The art lends to a strong desire to see Phillips draft Spider-Man, in large part thanks to an extended scene where the RQK lifts his mask for a sandwich and a shave. Phillips has done a stunning job of giving life (twisted as it is) to the mask of RQK, and it would be great to see him do that to a mainstream superhero like Spider-Man, whose mask should be a little unsettling. The casual silence of the scene is deeply unsettling, contrasting the transgression of these mundane tasks. RQK is violating the homeowner’s space in these moments, leaving an imprint on the home, which is a microexpression of what his murder has left on the county. Phillips’s art shows incredible restraint in these moments, the lack of calling attention deepening that perversion of the space.
The use of orange in the flashback is both evocative of the Christmas Special (#13), and also an arresting choice in coloring, contrasting the harsh yet calm white of winter. The orange is evocative of summer when the memory takes place, but it also adds an almost sepia aesthetic, harkening to Joe Bob’s use of a “Hollywood movie” framing device. It’s fitting the sequence takes place on the Fourth of July, as the holiday lends connotations of summer and fireworks to the orange hue.
The orange also serves well to highlight the reds of the carnage that occurs, making the action of the shooting, along with the resulting viscera, stand out on the page. It gives the action and the fallout a heft that carries over to Joe Bob, and it becomes clear why he’s been so troubled throughout this arc. It’s a burden of carnage that the hardest of people would have difficulty shaking, and in the intercut panels where Phillips returns to the present-day Joe Bob, that burden is there, on the surface of his face.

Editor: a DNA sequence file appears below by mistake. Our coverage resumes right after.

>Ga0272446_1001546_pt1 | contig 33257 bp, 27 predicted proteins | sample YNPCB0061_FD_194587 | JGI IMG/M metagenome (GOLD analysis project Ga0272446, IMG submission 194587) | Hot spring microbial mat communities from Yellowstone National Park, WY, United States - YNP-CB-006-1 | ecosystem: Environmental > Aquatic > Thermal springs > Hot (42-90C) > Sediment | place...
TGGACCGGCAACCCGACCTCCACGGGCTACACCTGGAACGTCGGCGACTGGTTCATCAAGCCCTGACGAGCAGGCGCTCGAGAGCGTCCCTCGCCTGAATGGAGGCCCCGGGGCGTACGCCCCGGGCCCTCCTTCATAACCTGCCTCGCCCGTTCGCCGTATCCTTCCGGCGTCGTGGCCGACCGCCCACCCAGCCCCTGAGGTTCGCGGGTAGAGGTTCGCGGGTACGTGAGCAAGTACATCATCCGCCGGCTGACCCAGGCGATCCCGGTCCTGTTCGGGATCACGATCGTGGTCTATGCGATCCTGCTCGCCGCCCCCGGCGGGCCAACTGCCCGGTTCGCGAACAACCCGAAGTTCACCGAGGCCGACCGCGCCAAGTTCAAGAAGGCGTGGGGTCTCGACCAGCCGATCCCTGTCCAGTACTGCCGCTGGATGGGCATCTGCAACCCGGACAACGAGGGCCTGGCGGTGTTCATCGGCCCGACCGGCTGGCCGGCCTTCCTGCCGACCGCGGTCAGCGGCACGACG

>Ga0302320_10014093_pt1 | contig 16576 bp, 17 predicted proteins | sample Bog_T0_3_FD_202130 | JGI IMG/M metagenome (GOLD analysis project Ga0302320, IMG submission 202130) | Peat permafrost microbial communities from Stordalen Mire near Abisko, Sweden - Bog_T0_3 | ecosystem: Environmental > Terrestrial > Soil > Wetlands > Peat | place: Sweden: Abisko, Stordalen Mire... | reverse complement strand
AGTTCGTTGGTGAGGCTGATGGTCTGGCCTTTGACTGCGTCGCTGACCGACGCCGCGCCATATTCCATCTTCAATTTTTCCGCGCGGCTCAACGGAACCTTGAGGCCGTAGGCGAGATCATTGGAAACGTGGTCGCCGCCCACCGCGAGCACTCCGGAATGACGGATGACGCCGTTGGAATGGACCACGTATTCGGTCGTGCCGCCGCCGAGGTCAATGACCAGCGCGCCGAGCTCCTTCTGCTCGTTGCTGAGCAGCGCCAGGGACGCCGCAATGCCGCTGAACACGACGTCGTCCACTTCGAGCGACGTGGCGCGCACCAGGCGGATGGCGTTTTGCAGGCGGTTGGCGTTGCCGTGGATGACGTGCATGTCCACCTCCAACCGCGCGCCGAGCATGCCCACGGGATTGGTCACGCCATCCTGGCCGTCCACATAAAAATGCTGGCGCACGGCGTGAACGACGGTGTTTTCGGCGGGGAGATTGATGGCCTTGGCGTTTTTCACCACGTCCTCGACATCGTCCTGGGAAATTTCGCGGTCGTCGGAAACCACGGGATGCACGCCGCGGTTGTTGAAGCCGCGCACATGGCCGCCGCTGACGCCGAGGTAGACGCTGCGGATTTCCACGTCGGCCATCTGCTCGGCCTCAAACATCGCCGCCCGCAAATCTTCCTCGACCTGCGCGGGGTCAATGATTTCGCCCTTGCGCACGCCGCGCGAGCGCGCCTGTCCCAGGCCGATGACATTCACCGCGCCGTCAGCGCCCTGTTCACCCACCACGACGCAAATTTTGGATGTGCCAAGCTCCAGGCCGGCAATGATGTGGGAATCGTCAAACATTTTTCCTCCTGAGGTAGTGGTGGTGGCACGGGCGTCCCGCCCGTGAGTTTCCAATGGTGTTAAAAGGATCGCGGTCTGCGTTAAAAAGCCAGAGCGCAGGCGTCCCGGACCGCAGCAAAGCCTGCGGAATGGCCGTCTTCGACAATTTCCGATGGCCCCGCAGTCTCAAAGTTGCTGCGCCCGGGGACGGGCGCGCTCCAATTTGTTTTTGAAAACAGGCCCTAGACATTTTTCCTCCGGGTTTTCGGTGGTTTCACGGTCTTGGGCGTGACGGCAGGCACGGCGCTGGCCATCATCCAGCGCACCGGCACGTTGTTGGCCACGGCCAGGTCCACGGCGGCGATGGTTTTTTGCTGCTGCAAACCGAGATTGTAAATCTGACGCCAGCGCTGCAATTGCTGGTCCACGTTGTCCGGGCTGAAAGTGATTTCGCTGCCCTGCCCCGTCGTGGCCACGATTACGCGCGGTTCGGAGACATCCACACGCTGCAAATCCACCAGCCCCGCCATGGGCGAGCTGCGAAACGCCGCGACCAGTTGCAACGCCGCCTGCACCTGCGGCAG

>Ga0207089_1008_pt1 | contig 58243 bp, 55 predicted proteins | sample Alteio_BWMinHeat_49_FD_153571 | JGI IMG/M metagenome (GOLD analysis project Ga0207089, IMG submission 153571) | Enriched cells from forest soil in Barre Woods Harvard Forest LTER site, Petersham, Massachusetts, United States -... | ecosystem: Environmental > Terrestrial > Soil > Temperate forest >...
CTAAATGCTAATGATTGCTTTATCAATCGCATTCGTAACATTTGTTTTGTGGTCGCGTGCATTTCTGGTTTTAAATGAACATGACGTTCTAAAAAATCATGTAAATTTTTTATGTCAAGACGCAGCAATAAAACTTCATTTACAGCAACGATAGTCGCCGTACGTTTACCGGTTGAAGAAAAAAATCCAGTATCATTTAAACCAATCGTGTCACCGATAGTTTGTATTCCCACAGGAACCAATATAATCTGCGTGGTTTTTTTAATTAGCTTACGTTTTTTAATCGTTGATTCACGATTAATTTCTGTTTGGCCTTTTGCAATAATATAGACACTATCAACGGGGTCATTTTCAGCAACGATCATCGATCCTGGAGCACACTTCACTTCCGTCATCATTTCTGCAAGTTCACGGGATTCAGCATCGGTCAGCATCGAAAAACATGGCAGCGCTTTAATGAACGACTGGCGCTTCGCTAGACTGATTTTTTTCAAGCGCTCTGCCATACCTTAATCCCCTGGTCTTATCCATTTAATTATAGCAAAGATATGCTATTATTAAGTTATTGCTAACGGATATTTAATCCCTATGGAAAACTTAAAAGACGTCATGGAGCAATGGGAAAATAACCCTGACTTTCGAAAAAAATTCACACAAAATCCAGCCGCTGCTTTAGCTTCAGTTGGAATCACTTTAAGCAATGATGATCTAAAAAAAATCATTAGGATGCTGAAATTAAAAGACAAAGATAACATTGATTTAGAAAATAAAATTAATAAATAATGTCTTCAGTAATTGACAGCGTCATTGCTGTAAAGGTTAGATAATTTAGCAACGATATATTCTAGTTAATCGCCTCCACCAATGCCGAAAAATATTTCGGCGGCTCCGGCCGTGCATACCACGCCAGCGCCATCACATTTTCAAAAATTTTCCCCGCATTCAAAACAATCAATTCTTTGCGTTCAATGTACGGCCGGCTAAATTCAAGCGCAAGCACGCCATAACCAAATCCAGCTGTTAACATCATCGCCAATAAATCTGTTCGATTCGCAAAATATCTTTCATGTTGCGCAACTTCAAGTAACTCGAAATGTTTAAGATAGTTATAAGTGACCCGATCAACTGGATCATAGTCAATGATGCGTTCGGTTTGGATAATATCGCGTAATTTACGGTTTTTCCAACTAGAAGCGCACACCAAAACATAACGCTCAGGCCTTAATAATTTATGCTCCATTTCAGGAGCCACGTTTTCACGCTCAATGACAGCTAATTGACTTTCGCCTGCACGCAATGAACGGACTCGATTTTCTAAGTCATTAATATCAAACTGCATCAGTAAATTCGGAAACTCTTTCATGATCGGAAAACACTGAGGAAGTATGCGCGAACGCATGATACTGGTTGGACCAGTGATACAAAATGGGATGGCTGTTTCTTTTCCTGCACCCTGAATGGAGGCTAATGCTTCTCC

The contrast of orange and blue creates two completely separate, but equally engaging sequences, and Phillips heightens that dichotomy on the page through his lettering choices. The sequences in Lu’s home, in the winter, feature no word balloons or captions, populated by sparse, small SFX. On the other hand, the flashback sequence bathed in orange is filled with word balloons and oppressive onomatopoeias that become the background of panels. It’s a great touch that illustrates Phillips’s range as an artist, colorist, and letterer while showcasing the range of violence and violations that Ambrose faces. Both sequences are harrowing, but the flashback in orange is like fireworks, loud and bombastic, while the home invasion in blue is quiet and chilling.
That Texas Blood #17 is a masterclass in sparse storytelling and the power color holds over the tone of a comic, using both to tell a story of the trauma violence creates, and the implicit horror of a home invasion. Condon’s script and Phillips's art/colors are a perfect match as always, and never miss a beat in reminding why That Texas Blood is one of the most visually interesting and thematically rich neo-noirs in recent years.
The book’s last page reveal will shake you to your core, letting the imaginary horrors waiting to befall people in pain take root while waiting for the next issue. Writers, artists, and colorists should pick this issue up to see just how powerful the various aspects of the craft can be to enrich an atmosphere. That isn’t to say everyone else should skip this book. Anyone who just wants to be chilled to their core will love this issue and the series at large.
That Texas Blood #17: Fire and Ice
- Writing - 10/1010/10
- Storyline - 10/1010/10
- Art - 10/1010/10
- Color - 10/1010/10
- Cover Art - 10/1010/10